Â£200k parking ticket loss
Wigan Council lost almost Â£200,000 over the last three years from unpaid parking tickets.
Figures released under Freedom of Information rules revealed that between 2013 and 2015, the total of Parking Charge Notice (PCN) which were written off amounted to £199,858 - but the authority has managed to achieve a dramatic fall in outstanding payments, from £88,305 in 2013 to £28,745 last year.
In 2015, 10 per cent of PCNs were currently open and unpaid, resulting in £28,745 cancelled or written off at the stage where a warrant to attend court is issued.
A total of 4,145 PCNs were successfully overturned by the council following an appeal by motorists.
But £482,310 was collected from drivers who had parked illegally, which included 1,283 notices for parking in disabled bays.
Five vehicles registered to Wigan Council through the DVLA had been issued PCNs, but all five had been rescinded following an appeal.
Similarly, two authority cars received parking tickets in 2013 but were later revoked.
The number of unpaid PCNs was 252 in 2014, equating to only one per cent of its 19,595 PCNs issued, but the sum of cancelled and written off charges stood at £82,808.
A total of 4,247 tickets were overturned and £559,291 was paid. The number of PCNs given due to people parking in disabled spots was 1,444.
The year prior to that, in 2013, £88,305 was outstanding from unpaid fines that had to be abandoned due to spiralling enforcement costs.
A total of £527,565 was obtained through valid PCNs, with 5,144 tickets thrown out following appeal.
A spokesman for Wigan Council said that the unpaid fines was not a rolling figure and stood as a 12-month total.
Earlier this year, the Evening Post reported that Wigan Council was in the top third of authorities making gains from parking charges and punishments, standing 118th out of 353 areas, as it made £1.4m profit in 2014/15.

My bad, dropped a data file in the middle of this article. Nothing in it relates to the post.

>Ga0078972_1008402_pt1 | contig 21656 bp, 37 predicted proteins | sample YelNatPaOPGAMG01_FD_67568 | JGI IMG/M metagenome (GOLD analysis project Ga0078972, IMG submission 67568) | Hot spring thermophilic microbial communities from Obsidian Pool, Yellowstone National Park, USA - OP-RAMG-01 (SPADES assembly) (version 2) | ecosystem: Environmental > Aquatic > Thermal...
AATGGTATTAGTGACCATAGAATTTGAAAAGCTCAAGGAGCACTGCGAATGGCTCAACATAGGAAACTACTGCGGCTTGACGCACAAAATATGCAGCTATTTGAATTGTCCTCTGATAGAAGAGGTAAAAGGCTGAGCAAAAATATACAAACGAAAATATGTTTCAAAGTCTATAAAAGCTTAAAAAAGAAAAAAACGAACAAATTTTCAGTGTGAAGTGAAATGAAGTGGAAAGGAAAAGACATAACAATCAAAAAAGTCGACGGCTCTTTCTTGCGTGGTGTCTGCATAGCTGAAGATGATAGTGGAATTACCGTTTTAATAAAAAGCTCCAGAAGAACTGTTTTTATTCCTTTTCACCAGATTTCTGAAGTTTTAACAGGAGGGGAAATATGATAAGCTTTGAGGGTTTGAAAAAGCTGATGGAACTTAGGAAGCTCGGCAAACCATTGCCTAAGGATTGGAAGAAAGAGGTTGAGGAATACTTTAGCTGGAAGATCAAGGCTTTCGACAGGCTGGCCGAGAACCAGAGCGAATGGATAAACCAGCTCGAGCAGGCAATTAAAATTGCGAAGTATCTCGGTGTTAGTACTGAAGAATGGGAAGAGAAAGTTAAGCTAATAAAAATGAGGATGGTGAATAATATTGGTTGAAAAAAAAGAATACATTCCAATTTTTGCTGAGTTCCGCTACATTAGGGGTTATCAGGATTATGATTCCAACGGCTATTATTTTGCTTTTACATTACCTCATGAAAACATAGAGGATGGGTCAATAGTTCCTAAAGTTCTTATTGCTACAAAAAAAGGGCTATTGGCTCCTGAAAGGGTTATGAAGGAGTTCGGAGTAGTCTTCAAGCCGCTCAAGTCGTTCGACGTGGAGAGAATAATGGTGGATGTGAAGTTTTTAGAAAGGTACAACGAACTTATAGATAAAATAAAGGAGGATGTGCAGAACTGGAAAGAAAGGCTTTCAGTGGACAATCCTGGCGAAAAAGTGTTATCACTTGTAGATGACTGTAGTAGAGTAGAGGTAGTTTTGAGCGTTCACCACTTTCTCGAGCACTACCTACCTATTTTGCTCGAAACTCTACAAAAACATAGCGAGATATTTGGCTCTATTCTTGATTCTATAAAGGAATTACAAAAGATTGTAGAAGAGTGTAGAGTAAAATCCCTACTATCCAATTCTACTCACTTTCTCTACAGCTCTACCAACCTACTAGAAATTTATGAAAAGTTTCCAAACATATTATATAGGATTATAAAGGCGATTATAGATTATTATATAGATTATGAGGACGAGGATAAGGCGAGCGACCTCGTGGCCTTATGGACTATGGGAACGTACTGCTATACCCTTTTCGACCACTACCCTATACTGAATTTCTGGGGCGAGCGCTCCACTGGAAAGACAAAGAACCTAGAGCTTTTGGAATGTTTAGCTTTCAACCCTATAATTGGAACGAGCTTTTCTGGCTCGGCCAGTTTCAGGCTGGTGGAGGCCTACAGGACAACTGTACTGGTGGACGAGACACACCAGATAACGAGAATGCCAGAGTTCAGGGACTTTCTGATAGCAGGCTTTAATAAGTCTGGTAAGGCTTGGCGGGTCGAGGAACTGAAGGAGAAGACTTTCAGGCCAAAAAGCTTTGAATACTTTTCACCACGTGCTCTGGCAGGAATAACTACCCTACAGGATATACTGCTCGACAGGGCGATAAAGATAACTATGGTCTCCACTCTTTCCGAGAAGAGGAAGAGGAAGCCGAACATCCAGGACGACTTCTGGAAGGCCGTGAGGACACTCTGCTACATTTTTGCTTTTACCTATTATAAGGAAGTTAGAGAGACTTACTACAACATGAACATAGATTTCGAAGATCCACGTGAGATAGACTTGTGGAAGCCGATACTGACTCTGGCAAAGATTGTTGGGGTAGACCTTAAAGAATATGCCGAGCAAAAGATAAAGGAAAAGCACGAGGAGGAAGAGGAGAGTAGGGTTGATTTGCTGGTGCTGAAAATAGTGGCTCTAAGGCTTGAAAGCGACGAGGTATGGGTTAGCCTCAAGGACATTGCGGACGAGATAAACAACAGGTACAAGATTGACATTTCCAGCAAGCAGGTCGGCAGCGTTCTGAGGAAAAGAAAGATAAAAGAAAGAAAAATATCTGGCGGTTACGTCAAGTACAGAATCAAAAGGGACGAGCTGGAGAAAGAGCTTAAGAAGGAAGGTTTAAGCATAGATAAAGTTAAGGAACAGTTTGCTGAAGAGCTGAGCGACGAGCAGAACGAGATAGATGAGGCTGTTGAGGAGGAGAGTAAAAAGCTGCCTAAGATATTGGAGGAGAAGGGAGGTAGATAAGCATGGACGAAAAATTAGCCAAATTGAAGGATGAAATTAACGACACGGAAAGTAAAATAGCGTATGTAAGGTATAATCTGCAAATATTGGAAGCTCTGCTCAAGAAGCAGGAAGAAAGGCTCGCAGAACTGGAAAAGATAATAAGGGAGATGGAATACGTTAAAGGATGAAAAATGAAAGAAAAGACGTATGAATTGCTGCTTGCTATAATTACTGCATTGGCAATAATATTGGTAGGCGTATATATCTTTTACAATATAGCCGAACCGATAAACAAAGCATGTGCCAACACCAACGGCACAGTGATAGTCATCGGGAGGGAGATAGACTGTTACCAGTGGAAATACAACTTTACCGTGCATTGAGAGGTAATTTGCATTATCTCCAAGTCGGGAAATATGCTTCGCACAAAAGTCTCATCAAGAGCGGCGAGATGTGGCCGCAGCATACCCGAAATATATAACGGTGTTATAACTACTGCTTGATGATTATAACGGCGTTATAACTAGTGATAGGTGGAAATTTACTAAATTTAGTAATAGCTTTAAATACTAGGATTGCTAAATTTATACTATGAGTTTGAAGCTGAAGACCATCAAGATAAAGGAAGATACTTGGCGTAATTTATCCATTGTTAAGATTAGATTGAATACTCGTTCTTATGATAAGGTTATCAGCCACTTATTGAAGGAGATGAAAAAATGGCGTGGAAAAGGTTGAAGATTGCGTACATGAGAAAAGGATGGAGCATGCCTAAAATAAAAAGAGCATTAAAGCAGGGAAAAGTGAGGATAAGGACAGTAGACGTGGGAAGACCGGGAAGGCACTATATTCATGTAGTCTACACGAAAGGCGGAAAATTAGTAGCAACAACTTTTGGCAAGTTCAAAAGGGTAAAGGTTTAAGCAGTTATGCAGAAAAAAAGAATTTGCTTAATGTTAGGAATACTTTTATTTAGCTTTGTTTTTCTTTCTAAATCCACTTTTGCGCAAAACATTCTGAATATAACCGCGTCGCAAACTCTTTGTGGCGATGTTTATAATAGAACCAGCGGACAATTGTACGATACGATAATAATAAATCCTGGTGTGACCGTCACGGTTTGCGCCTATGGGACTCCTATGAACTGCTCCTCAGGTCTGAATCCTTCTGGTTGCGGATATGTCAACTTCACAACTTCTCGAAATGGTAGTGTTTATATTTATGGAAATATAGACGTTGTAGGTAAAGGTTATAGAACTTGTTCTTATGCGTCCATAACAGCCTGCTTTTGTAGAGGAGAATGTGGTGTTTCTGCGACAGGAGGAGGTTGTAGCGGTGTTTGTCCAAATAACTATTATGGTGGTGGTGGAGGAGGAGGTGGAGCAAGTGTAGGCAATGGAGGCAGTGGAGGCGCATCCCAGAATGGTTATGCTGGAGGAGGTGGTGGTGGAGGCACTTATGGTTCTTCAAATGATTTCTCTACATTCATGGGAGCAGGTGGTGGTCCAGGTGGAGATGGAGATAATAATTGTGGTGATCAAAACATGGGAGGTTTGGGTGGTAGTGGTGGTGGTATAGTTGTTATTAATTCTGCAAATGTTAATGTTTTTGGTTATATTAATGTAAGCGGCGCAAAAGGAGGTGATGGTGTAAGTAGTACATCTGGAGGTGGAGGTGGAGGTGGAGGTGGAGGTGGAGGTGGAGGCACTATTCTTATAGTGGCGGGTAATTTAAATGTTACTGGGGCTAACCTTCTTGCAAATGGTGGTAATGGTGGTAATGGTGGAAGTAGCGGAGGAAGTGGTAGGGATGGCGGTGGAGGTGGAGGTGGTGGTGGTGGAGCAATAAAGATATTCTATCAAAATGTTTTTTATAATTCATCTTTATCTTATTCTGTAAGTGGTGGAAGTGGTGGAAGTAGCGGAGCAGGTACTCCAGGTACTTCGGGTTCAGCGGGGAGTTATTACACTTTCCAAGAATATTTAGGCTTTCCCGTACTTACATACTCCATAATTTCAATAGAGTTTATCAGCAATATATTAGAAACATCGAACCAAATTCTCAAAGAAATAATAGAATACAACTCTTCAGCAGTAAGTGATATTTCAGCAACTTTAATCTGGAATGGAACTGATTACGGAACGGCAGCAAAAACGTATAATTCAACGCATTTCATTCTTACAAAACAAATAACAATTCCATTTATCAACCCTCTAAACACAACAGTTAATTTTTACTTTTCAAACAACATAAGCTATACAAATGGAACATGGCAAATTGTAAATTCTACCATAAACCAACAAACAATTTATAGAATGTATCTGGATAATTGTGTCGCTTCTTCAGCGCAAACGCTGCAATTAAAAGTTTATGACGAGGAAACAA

Those figures, from the RAC Foundation, were calculated by taking income from parking charges and penalty notices, then deducting running costs. The rise in profits is accounted for by an increase in parking income rather than a reduction in running costs (which were in line with the previous financial year).
Emma Barton, Wigan Council’s assistant director for economic development, said: “Having parking regulations is important to help support our town centre businesses as well as enable residents to park near their homes.
“It’s therefore important that drivers obey the rules and pay for the time they are parked.
“We believe our parking fees are fair and for our budget for 2016/17 parking charges have once again been frozen in order to support residents and our town centre businesses.
“We aim to collect all monies owed to us through penalty charge notices to protect the public purse and will only write a case off if there is absolutely no way of collecting the debt at bailiff stage.
“It’s also worth noting that the current figures owed for 2015 will ultimately be lower due to enforcement action being ongoing for this period.”